Think about the customer viewing this extra step. It is very impressive and is something his competition doesn’t do. However, he doesn’t do it just for show. He says it really makes a difference in loosening the soil and preparing it for extraction. While he takes most of his rugs out of the home for cleaning, he has a video that shows rug washing in a bath of water and cleaning solution, using the counter-rotating brush, that demonstrates to his customers the thorough cleaning of their rugs. The consistent use of the counter-rotating brush sets Paul apart from the competition.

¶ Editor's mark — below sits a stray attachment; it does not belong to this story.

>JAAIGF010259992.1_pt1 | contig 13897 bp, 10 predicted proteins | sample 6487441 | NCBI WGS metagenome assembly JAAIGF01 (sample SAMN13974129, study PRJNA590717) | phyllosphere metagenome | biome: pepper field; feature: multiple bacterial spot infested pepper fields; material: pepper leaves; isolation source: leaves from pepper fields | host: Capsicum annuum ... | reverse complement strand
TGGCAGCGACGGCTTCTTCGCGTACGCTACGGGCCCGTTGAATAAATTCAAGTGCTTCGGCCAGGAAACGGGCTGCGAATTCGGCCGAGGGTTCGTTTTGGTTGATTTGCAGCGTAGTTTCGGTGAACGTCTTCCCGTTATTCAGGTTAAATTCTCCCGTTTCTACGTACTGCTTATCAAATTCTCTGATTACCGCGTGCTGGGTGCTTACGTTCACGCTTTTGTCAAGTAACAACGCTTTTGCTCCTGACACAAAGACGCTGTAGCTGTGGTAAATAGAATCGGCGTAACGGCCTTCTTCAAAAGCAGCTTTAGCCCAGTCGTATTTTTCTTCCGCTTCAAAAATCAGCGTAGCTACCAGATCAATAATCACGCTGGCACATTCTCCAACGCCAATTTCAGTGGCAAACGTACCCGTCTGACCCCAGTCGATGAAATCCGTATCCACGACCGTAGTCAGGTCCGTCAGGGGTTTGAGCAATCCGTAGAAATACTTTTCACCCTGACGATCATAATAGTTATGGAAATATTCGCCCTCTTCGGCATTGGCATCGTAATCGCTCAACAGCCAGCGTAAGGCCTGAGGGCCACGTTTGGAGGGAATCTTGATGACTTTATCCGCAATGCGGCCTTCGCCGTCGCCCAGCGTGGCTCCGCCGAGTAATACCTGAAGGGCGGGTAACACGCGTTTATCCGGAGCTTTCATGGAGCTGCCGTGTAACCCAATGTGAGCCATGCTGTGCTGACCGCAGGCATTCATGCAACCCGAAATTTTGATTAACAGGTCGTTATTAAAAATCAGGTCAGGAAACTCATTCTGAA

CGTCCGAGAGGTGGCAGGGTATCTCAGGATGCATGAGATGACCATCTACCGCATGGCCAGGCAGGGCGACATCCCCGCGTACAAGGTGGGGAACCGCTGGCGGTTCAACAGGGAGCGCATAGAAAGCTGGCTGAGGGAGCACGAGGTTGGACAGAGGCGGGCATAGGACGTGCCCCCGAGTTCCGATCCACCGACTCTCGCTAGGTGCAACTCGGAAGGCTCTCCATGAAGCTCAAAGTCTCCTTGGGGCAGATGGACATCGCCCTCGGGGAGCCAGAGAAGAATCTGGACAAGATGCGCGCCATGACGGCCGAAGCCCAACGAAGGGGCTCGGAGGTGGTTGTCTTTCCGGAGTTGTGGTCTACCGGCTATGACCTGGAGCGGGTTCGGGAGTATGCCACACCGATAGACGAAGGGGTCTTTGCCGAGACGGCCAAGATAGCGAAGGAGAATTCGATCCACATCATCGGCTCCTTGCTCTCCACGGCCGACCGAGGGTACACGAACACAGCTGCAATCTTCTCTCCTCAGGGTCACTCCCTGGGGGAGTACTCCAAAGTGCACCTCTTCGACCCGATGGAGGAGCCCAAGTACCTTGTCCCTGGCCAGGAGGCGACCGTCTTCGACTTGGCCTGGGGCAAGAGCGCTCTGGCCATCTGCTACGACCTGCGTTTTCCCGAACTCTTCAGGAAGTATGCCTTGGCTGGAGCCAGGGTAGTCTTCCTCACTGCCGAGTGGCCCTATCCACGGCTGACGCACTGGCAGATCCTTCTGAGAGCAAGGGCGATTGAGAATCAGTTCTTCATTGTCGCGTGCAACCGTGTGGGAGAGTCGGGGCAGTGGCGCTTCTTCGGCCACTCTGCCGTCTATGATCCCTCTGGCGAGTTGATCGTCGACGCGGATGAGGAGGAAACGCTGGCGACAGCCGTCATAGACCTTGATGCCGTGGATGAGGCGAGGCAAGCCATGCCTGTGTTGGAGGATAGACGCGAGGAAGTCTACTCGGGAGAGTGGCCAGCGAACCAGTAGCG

Paul went on to explain how tools of the trade like the carpet drying fan; rotary extractor; Koolglide seaming iron; spot lifting and flood extraction tools; injection sprayers for pre-spray and even mini-air movers for stair drying, give him the opportunity to provide the best service for his customer – the ultimate customer for all of us.
I asked Paul’s permission to include his website (www.BlueDiamondPremium.com) here. As I stated earlier, you may not agree with everything Paul does, but you can surely learn something valuable. He has a short video on the site he says is responsible for 30% of his work. He should know; after all, he measures everything and knows where every job comes from.